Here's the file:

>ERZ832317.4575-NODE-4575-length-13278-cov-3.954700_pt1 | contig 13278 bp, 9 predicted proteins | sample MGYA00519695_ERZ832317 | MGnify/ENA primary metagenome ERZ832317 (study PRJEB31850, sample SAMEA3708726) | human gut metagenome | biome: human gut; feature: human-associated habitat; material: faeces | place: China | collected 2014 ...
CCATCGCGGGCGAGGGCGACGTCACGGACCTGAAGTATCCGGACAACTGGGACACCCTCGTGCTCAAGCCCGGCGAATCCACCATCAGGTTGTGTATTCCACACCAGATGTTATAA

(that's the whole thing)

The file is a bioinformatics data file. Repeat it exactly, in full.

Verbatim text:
>ERZ832317.4575-NODE-4575-length-13278-cov-3.954700_pt1 | contig 13278 bp, 9 predicted proteins | sample MGYA00519695_ERZ832317 | MGnify/ENA primary metagenome ERZ832317 (study PRJEB31850, sample SAMEA3708726) | human gut metagenome | biome: human gut; feature: human-associated habitat; material: faeces | place: China | collected 2014 ...
CCATCGCGGGCGAGGGCGACGTCACGGACCTGAAGTATCCGGACAACTGGGACACCCTCGTGCTCAAGCCCGGCGAATCCACCATCAGGTTGTGTATTCCACACCAGATGTTATAA